On Anger

     

It took a while before I could let the anger in. Once my aunt was gone, I was flooded with all the best memories of her; all her graces and funny quirks, her gifts of spunkiness and wit and awareness. The love room, for a while, was made of spangled and gauzy joys, and of the wretched emptiness she left behind.

But in the second year, I started to notice what had been tucked away: I was mad! My aunt had co-opted my life! She could have been more compliant! She could have been more aware of what it was costing me to help her out. And I was mad at her for living so long! When I “signed up” for managing her care, she was in her 90s. Surely, she could have moved along a bit sooner! I hadn’t counted on 102 years! I had my own life to live, after all! I was busy! I had other people who needed me! I was tired! And she kept bumping up her age-goal – from 100, to 102, 105, 120! What was she thinking?! And not only had that been hard; but now, she was just plain gone! What was I supposed to do with that?!

It shook me, at first, to let the resentment in. I was afraid of what would happen to the luminous space of the love room if it turned out to be complex. But it helped, to let the realness have some space. I had been used up, after all. I had given more than I really could. And even though I would have done it all again, giving voice to the hard and hurt feelings was, as it turned out, another small recognition of a relationship that could bear both the gentle and loving feelings, and the hard and grumpy ones too.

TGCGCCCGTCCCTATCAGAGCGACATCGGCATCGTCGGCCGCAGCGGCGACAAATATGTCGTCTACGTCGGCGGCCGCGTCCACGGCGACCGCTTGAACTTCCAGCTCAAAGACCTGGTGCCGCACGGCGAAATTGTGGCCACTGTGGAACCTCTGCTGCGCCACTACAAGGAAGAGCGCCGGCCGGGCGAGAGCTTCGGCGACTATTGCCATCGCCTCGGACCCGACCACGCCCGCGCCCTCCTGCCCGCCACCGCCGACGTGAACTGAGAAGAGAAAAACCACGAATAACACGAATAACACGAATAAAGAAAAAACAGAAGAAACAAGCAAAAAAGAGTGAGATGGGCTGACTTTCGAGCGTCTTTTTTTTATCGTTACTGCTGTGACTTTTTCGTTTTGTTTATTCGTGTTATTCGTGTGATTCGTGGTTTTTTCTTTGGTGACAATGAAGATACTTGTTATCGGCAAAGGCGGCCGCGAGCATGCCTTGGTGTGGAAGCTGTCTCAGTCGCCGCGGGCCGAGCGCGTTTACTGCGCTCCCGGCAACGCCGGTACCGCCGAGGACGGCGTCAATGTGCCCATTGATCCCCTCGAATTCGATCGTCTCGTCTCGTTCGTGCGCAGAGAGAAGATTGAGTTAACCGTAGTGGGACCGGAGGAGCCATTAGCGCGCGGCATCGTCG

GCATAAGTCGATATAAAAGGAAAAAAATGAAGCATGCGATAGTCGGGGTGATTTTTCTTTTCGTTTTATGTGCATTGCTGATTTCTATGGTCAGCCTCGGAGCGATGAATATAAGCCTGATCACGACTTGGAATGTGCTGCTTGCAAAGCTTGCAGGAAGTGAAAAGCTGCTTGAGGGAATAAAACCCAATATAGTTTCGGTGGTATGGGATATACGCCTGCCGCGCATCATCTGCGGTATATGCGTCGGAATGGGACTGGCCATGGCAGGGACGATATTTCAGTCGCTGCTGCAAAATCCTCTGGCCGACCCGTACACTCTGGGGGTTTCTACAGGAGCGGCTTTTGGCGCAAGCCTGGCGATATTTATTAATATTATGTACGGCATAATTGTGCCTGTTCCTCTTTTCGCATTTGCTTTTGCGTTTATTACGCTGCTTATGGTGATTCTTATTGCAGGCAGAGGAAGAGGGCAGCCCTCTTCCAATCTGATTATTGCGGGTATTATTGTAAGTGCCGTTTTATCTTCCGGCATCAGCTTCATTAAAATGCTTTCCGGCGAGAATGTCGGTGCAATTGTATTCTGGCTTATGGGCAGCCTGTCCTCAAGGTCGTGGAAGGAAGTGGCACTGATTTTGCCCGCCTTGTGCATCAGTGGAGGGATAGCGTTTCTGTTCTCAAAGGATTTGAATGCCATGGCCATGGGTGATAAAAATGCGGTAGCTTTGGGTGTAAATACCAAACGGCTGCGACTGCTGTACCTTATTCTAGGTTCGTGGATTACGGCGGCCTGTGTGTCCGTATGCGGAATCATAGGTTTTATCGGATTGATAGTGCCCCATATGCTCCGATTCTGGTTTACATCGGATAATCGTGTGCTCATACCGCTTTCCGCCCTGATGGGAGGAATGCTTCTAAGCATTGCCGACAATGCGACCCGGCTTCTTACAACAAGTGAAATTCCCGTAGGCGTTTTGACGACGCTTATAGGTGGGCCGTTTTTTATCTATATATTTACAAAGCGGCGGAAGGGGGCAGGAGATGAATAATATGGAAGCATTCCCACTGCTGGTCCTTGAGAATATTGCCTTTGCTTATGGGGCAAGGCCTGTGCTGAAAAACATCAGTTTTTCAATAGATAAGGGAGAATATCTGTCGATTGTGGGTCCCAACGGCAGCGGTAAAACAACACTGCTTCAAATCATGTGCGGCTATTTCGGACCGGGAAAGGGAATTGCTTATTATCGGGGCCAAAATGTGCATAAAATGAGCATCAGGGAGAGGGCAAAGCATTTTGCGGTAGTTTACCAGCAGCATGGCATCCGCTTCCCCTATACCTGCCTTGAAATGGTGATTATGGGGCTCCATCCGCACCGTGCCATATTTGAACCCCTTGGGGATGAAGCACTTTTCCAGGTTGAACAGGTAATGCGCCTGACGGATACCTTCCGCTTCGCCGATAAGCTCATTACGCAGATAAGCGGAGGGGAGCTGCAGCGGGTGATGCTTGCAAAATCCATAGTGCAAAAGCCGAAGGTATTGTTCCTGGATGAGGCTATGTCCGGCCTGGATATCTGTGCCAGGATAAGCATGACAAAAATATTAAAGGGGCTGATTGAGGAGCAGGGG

Letting the anger in turned out to be another small grace that didn’t threaten the love room, but strengthened it instead. The following is a little entry from Year 2 of the letters….

 

9/11/11
I’m finding little bits of niggling anger with you for co-opting my life. You knew I wouldn’t leave. You held on tight. Now I have to go back and see what I’ve given up, and what I can reclaim. There are some things, probably, that are lost forever: possibilities, a certain liveliness I might have had at fifty that has passed me by. I wonder how things might have been if I weren’t so used up. Still, the anger is all tangled with the bright, warm joy of loving you, and the grace of growing deeper into your heart, and mine. Of coming together to build the love room that sheltered what had been delicate and rare, and grew strong and sure and irreplaceable in the close-to-the-bone times. There is that, too.

Now, bit by bit, chore by chore, I am coming back to this body-home, without you. Maybe I’ll find new parts of me, but I am sure even these will be flavored with you. Oh, I have loved you so much. What a grace this has been, the awkward trek through being, and not being, with you.

2 thoughts on “On Anger

  1. Beautiful, heart-felt and honest writing, Corinne. You honor your relationship by speaking honestly about it all. And yes, love can bear all things, if it is indeed love. I cannot wait to read The Love Room. I know it will help many who are grieving, many who are care-giving, and many who are just trying to navigate through life with honesty and integrity.

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